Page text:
Keith went about his solo career in exactly the right way...he didn't try to keep up with current trends (obviously not one of his great strengths in this world) but also didn't try to recreate his other band when arranging his sidemen. He went and got himself a bunch of black guys, for one thing, guys who were just as happy playing P-Funk-y Mothership transmissions like the opening 'Big Enough' as they were Keith's more familiar riff-based straight-ahead rock. Actually, Keith is pretty heavily into this funk thing and has been for some time...it's really all just an extension of the old R&B hits he used to cover all through the mid-60's. Just because the Stones were playing whitey disco funk like 'Hot Stuff' didn't mean that Keith's own personal contribution didn't sound a whole lot more like the Ohio Players. It's my opinion that Keith probably doesn't really listen to too much hard rock...that stuff just flows out of his tinderstick arms naturally. He's more obsessed with reggae and R&B for sure. Even his hard rockers are funkier here than any contemporary Stones album I'd care to name. Also a whole helluva lot more organic sounding. Unlike a lot of late-80's comeback albums by classic rock guys (Eric Clapton's Journeyman comes to mind) this isn't overly clear or draped in a lot of unnecessary fakey reverb meant to show how great CDs are...it simply sounds good. Flashy guitar solos and big, splashy chord changes are sacrificed at the altar of the groove...if any of these songs contains more than the minimal amount of chords, I'd be real surprised...the man plays guitar with three fingers, fer chrissakes. And he does more with space and scratch than most people can do with an entire chord book. Who needs twelve notes when you've got five? As long as they're the right five....and I think I trust Keith Richards to deliver those.
What I do miss is the conversational give-and-take telepathic connection that Ron Wood and Keith Richards have shared since the time of Some Girls. Keith does his best to deliver the most bobbing and feinting guitar riffs he can muster (listen to the agility of the riff to 'Struggle'...it's mesmerizing to listen to how many times the beat turns around over the course of even 10 seconds. Can you think this guy probably operates in day-to-day-life to this sort of time signature?), but I just miss little Ronnie there sparring gamely with his brother.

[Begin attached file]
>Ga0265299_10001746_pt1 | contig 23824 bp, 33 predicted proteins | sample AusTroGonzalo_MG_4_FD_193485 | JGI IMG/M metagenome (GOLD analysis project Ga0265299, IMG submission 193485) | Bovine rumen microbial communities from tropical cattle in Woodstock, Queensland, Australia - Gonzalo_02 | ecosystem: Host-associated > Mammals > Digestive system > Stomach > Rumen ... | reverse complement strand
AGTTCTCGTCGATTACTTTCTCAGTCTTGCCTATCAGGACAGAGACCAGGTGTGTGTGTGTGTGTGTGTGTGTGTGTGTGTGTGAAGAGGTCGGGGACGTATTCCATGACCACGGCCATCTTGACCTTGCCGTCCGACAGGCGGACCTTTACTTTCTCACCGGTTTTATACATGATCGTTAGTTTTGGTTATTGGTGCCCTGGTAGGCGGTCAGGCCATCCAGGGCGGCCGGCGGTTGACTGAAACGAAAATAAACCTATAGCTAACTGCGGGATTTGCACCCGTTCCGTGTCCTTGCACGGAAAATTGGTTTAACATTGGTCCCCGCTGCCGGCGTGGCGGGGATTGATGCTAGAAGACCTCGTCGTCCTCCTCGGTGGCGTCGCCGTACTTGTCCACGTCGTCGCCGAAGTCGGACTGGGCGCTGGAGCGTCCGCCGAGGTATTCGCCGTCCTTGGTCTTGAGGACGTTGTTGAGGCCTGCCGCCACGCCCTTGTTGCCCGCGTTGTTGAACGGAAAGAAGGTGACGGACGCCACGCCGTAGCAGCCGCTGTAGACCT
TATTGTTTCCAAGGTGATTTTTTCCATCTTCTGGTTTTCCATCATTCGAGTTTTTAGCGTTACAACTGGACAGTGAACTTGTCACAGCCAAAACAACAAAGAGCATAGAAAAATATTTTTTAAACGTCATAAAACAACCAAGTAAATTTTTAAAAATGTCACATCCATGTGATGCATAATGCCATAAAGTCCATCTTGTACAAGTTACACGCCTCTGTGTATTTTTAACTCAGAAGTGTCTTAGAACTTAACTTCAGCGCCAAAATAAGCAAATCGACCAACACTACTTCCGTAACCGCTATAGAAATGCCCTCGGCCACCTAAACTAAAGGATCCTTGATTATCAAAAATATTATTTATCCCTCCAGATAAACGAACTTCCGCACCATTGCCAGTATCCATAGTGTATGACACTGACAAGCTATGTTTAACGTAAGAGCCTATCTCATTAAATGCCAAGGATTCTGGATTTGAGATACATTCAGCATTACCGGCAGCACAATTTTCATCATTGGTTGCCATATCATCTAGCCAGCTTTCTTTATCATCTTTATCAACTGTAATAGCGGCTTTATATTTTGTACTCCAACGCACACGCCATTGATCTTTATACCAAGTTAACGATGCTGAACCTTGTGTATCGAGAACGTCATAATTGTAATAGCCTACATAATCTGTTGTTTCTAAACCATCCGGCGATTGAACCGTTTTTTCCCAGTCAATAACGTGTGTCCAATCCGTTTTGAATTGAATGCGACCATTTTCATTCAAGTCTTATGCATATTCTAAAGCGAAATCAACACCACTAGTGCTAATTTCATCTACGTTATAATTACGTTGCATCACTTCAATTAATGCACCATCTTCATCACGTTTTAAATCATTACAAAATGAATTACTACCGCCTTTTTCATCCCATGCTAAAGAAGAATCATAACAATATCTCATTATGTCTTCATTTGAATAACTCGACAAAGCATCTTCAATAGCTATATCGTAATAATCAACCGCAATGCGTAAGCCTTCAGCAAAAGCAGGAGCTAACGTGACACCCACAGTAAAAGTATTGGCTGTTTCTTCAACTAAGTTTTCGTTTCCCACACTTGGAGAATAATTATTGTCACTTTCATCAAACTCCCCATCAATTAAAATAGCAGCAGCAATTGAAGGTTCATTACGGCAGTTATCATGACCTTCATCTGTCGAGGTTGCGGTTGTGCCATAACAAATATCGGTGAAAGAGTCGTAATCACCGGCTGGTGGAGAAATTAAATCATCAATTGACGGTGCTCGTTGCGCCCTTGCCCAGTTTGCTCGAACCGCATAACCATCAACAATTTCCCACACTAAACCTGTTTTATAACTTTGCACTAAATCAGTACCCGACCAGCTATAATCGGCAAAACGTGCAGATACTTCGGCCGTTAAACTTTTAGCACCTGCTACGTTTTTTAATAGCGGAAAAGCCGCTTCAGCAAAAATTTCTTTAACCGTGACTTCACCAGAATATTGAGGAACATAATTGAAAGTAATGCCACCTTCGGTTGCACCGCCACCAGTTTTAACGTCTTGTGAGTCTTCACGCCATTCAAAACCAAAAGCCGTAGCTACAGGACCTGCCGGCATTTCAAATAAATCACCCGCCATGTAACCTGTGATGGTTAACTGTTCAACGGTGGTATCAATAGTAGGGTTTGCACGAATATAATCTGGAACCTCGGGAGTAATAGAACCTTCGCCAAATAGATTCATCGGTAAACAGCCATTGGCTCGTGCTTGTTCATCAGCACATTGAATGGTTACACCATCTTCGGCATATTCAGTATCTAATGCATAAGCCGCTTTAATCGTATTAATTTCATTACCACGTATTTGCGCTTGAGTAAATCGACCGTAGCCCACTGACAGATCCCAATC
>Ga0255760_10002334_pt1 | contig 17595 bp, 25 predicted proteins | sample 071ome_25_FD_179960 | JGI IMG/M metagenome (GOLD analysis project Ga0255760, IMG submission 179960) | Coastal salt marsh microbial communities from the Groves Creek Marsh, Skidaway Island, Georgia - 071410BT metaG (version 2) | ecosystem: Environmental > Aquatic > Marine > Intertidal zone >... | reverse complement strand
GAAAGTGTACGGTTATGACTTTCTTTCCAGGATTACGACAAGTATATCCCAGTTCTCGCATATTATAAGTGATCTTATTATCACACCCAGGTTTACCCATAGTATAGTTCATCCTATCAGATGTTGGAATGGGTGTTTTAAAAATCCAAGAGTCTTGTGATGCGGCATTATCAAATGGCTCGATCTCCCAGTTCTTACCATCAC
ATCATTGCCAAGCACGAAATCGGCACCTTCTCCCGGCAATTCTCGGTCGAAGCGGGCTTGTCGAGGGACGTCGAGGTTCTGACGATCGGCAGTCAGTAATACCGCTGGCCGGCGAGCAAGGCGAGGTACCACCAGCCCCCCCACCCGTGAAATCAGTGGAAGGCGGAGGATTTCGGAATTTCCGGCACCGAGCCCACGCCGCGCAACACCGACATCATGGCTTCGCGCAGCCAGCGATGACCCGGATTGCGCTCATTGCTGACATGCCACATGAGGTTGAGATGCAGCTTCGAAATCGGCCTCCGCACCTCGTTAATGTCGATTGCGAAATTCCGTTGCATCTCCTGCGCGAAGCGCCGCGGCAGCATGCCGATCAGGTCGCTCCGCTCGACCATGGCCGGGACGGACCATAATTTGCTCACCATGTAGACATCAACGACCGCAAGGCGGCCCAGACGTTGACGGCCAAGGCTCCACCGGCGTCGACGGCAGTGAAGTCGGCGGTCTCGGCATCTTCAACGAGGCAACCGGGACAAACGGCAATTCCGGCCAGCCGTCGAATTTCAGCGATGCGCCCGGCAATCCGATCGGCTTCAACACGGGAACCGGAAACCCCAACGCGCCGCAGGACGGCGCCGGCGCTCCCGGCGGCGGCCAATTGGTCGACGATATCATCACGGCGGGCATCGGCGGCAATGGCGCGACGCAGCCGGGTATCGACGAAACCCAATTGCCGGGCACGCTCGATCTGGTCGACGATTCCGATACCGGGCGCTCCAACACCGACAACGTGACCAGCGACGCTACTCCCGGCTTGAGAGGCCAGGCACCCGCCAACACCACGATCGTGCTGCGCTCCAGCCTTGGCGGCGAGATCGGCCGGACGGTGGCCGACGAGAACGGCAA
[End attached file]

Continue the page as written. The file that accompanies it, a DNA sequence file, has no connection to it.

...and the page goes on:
For some, Keith's voice could be a concern over the course of an album...he's fine coming up to croak 'Happy' once a concert, but is he much of a frontman? Ah well, he's more a bandleader than a lead singer, more James Brown than Otis Redding, but his voice was probably at it's antique-wooden best around this time...it'd developed from the warty croak of his first attempts at singing in the early Seventies, and had aged and matured to the very pleasant croon you hear on 'Make No Mistake' and whooping it up on the swingin' 'I Could've Stood You Up (But I Did Did Didn't!!!)'. Kind of half British-Invasion, half reggae master...When the focus shifts to the voice, like on the Mick-swiping 'You Don't Move Me', and away from the music, he's in a bit of trouble, however (though not always...'Locked Away' is a masterful performance that focuses just on the man's voice). Of course, back in '87, all the fuss was about this track. It's Keef Jabbing At Mick Right There In His Solo Record! Shades of 'How Can You Sleep?'!! Let's write a paragraph about how the Stones are breaking up! Let's just jizz all over ourselves about it! Ahh, the truth is that the song just isn't that impressive...musically it's just kind of flat, and the lyrics are just these soft little pats about how Mick's solo albums sucked and how Jagger was doing it all for money. Well, DUH!